Hounded by Sin, Welcomed by Christ
We force no one to go to the Sacrament. But many take it by force. No, this is not about the perennial problems associated with closed communion. Rather, it is a reminder from Luther’s mouth and pen about the willingness of Christians to run to the kingdom of heaven in the Sacrament of our Lord’s body and blood. When you believe what Jesus says in regard to this Sacrament, you will press toward it.
Luther taught this on the basis of Matthew 11:12, which just happens to be one of the options for the Gospel Lesson on Reformation Day. Insisting that it makes matters worse when we try to force folks into loving the Lord’s body and blood, Luther more than once says that it is the other way around. Faithful Christians take the kingdom by force.
In his 1521 Sermon on the Worthy Reception of the Sacrament he writes:
God neither wants to nor will he grant this grace to those who were forced, pressed, and driven to the sacrament by commandment and law, but only to hearts that long and pine and thirst for it, to hearts that come voluntarily. In Matthew 11 [:12] Christ says, “Since the days of John the Baptist the kingdom of heaven has suffered violence, and men of violence took it by force.” That is to say: Since John showed the people their sins and shortcomings, which all pastors should do, they longed so for the kingdom of God and its help that they immediately and forcefully pressed toward it and seized it. God loves such guests; they who are thus hounded by their sins and transgressions are welcome to him. Psalm 39 [42:1] reads, “As a hunted hart longs for a fountain of fresh water, so my soul longs for thee, O God.” (AE 42:176)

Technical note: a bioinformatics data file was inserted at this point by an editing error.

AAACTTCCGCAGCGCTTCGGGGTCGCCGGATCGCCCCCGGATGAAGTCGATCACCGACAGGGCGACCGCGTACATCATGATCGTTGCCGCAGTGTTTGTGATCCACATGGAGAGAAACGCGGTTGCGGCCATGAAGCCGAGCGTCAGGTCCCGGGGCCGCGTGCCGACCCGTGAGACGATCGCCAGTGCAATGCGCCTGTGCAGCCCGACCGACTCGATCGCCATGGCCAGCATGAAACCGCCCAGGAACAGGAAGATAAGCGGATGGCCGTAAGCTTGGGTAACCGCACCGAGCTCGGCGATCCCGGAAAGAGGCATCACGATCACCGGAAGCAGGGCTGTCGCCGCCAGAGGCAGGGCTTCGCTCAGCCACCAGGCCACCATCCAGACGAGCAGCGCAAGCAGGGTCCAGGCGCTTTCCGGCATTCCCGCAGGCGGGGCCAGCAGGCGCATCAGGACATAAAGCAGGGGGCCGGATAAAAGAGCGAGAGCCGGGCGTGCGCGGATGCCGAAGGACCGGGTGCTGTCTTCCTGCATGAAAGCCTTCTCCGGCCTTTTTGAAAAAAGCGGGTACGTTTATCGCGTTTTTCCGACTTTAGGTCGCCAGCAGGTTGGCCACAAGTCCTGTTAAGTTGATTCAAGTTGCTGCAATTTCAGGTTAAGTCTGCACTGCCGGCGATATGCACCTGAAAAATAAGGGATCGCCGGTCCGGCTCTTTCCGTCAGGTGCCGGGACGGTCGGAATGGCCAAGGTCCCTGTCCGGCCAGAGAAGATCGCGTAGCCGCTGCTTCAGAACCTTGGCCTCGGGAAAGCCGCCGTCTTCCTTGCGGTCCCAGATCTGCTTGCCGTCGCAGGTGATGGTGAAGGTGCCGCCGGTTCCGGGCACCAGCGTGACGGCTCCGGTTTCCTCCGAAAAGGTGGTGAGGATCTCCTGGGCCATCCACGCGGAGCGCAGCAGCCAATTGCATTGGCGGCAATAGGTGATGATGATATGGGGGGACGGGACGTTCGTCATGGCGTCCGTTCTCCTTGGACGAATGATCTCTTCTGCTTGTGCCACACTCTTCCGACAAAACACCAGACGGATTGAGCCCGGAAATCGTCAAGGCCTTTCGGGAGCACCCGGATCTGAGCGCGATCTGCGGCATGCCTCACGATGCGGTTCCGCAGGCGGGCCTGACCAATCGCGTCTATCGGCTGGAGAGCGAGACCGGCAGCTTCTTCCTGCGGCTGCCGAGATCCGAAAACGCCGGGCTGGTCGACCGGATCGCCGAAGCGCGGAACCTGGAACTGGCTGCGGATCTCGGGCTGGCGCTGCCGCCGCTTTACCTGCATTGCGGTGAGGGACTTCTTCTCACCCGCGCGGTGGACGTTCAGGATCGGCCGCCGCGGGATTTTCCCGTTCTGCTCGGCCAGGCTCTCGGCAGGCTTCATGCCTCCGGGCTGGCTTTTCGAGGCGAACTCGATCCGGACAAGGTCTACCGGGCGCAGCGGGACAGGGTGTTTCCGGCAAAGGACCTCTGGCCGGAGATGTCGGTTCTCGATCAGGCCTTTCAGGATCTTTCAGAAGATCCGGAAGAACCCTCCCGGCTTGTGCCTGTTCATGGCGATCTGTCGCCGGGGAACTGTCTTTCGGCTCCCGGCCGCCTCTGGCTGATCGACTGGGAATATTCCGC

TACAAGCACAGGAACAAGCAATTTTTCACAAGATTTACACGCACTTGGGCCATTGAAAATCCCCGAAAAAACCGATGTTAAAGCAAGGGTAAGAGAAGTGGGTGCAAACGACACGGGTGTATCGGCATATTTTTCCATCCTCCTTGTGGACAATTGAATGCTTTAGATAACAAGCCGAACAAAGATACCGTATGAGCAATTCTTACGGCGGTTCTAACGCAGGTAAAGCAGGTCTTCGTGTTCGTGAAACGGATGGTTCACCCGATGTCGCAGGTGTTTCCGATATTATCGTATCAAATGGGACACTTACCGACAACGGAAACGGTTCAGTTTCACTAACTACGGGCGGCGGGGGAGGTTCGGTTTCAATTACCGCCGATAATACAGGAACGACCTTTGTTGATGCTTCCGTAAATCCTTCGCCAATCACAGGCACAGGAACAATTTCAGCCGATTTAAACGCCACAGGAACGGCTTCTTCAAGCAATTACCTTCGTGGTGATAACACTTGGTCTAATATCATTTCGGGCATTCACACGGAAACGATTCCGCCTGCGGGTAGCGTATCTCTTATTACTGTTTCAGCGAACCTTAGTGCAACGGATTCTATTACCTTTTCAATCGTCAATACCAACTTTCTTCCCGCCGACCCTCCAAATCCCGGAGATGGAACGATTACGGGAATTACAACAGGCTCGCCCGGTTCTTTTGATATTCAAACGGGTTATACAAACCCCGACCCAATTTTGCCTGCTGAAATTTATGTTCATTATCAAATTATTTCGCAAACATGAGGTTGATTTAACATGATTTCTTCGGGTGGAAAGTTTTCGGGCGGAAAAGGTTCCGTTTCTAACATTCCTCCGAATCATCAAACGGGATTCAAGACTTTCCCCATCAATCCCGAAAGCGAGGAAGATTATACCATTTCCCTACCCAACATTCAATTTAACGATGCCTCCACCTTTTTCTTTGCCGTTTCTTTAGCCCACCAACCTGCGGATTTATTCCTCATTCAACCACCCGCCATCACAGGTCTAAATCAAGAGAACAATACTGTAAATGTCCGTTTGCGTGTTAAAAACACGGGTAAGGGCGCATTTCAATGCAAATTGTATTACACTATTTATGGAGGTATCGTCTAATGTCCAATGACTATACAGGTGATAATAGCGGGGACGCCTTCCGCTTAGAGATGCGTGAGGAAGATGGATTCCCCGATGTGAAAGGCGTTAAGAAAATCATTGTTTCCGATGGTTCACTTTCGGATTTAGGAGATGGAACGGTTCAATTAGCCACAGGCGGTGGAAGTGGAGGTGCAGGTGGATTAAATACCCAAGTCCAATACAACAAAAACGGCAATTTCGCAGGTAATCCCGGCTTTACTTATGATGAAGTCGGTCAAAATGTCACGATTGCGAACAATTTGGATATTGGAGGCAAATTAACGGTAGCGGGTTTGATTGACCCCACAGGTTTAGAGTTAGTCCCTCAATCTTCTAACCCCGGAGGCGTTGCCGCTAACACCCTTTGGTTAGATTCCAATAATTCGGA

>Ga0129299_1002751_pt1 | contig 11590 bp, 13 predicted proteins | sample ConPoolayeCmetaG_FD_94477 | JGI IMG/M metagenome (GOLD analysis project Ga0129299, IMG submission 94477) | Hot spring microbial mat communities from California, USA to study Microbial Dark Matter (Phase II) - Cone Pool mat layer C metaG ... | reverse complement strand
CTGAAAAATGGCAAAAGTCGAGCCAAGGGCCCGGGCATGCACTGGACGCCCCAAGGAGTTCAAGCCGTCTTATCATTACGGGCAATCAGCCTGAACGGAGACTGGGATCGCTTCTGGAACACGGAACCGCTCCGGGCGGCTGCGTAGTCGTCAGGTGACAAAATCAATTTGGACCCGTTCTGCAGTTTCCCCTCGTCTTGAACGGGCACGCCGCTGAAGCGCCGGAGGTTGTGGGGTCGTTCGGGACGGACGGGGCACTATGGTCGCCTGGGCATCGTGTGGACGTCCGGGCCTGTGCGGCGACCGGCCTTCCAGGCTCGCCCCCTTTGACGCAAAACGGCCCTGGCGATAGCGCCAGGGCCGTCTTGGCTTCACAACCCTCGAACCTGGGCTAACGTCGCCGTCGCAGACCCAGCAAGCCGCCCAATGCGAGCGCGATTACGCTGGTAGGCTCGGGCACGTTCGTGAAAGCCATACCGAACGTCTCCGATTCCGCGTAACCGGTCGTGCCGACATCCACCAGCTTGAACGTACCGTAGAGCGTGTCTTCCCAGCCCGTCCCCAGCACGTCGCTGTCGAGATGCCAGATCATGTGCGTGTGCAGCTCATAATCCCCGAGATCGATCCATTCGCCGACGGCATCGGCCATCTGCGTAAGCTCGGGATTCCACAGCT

Similarly, in his 1530 Admonition Concerning the Sacrament of the Body and Blood of our Lord, Luther wrote:
[T]he sacrament has been instituted to attract, entice, and draw the people, so that they might come willingly and gladly, yes, so that they might afterwards run with might, wrestle, and strive, as Christ says in Matthew 11 [:12]: “The kingdom of heaven has suffered violence, and men of violence take it by force.” He does not want the weary, bored, satisfied souls, but the hungry and thirsty who press forward and struggle for it, as he says in Matthew 5 [:6]: “Blessed are those who hunger and thirst for righteousness, for they shall be satisfied.” (AE 38:101-102)
With such vitality the Christian heart longs for what Christ gives in the Sacrament: His body and blood for our forgiveness. We pastors will not force you to partake. But we pray that more and more of our parishioners will take it by force as Luther teaches, seeing themselves hounded by sin but welcomed by Christ.